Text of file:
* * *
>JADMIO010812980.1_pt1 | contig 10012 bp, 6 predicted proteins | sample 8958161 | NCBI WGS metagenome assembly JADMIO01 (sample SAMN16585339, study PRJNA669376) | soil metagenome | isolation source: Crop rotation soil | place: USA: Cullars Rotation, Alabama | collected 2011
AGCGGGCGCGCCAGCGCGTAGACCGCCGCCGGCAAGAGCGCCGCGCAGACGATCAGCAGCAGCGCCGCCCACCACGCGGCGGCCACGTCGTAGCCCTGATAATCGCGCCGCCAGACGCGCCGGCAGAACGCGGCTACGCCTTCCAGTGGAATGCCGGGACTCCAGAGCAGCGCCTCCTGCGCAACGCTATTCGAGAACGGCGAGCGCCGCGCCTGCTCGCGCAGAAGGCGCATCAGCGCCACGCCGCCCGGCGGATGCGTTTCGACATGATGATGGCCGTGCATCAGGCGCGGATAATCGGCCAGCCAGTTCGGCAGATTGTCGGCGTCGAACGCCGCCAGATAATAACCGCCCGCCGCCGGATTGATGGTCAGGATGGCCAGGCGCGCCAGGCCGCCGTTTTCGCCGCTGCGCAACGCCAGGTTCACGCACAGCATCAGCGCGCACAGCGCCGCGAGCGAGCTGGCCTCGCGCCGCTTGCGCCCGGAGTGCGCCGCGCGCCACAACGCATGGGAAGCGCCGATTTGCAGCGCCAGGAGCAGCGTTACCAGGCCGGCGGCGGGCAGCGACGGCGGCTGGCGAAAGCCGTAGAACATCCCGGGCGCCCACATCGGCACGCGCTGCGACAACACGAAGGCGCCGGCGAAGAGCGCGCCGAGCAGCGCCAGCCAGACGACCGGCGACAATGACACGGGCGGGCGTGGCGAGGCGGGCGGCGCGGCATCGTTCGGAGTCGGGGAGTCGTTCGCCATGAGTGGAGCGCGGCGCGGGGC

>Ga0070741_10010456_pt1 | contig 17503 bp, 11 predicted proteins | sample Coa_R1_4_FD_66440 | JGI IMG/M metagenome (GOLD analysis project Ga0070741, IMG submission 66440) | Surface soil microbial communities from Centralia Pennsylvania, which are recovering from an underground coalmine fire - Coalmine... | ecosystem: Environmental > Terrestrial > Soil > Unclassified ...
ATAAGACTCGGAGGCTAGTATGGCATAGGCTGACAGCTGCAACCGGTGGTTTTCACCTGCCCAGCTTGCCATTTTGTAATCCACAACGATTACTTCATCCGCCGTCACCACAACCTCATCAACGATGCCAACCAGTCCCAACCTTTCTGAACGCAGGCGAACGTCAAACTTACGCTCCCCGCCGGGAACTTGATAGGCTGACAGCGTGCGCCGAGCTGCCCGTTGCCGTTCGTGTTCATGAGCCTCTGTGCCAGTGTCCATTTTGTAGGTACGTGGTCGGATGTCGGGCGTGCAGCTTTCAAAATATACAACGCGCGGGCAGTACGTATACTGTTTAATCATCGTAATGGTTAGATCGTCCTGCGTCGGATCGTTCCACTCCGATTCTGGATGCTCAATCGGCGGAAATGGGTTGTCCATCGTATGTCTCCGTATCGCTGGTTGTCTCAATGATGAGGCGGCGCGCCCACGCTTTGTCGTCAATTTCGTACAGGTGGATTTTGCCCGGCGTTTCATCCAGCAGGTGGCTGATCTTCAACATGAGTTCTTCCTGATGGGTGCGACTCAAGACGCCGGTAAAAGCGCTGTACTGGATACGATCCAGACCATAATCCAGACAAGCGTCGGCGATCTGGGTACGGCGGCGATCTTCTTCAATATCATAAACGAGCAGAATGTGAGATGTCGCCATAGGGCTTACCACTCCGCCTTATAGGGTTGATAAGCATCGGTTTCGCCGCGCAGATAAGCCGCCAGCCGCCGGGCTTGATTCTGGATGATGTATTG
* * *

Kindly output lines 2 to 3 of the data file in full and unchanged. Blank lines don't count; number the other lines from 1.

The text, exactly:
AGCGGGCGCGCCAGCGCGTAGACCGCCGCCGGCAAGAGCGCCGCGCAGACGATCAGCAGCAGCGCCGCCCACCACGCGGCGGCCACGTCGTAGCCCTGATAATCGCGCCGCCAGACGCGCCGGCAGAACGCGGCTACGCCTTCCAGTGGAATGCCGGGACTCCAGAGCAGCGCCTCCTGCGCAACGCTATTCGAGAACGGCGAGCGCCGCGCCTGCTCGCGCAGAAGGCGCATCAGCGCCACGCCGCCCGGCGGATGCGTTTCGACATGATGATGGCCGTGCATCAGGCGCGGATAATCGGCCAGCCAGTTCGGCAGATTGTCGGCGTCGAACGCCGCCAGATAATAACCGCCCGCCGCCGGATTGATGGTCAGGATGGCCAGGCGCGCCAGGCCGCCGTTTTCGCCGCTGCGCAACGCCAGGTTCACGCACAGCATCAGCGCGCACAGCGCCGCGAGCGAGCTGGCCTCGCGCCGCTTGCGCCCGGAGTGCGCCGCGCGCCACAACGCATGGGAAGCGCCGATTTGCAGCGCCAGGAGCAGCGTTACCAGGCCGGCGGCGGGCAGCGACGGCGGCTGGCGAAAGCCGTAGAACATCCCGGGCGCCCACATCGGCACGCGCTGCGACAACACGAAGGCGCCGGCGAAGAGCGCGCCGAGCAGCGCCAGCCAGACGACCGGCGACAATGACACGGGCGGGCGTGGCGAGGCGGGCGGCGCGGCATCGTTCGGAGTCGGGGAGTCGTTCGCCATGAGTGGAGCGCGGCGCGGGGC

>Ga0070741_10010456_pt1 | contig 17503 bp, 11 predicted proteins | sample Coa_R1_4_FD_66440 | JGI IMG/M metagenome (GOLD analysis project Ga0070741, IMG submission 66440) | Surface soil microbial communities from Centralia Pennsylvania, which are recovering from an underground coalmine fire - Coalmine... | ecosystem: Environmental > Terrestrial > Soil > Unclassified ...